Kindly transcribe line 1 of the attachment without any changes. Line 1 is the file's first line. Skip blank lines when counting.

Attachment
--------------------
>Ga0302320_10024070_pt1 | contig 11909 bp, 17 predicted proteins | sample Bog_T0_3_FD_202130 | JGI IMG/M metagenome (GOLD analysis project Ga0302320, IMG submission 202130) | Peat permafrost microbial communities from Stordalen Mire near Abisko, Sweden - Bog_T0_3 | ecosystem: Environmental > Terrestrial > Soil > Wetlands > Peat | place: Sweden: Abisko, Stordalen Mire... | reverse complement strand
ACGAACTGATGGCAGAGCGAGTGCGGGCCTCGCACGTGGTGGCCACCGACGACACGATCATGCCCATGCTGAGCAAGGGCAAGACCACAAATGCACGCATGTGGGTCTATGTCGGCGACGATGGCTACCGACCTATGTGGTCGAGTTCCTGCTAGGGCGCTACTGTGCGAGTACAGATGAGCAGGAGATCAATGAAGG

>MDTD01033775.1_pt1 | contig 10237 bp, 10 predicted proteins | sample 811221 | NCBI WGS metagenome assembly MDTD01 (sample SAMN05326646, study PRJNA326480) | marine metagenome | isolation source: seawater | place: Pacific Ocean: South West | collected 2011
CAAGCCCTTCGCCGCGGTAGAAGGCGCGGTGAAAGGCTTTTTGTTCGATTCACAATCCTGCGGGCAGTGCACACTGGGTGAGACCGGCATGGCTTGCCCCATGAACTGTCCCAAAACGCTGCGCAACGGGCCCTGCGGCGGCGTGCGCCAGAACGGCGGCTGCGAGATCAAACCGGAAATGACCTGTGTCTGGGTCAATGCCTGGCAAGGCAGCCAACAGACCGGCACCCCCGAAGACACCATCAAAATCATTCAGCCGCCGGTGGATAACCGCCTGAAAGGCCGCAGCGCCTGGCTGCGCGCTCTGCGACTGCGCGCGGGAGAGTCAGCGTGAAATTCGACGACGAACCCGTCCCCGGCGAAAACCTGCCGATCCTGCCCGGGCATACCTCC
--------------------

>Ga0302320_10024070_pt1 | contig 11909 bp, 17 predicted proteins | sample Bog_T0_3_FD_202130 | JGI IMG/M metagenome (GOLD analysis project Ga0302320, IMG submission 202130) | Peat permafrost microbial communities from Stordalen Mire near Abisko, Sweden - Bog_T0_3 | ecosystem: Environmental > Terrestrial > Soil > Wetlands > Peat | place: Sweden: Abisko, Stordalen Mire... | reverse complement strand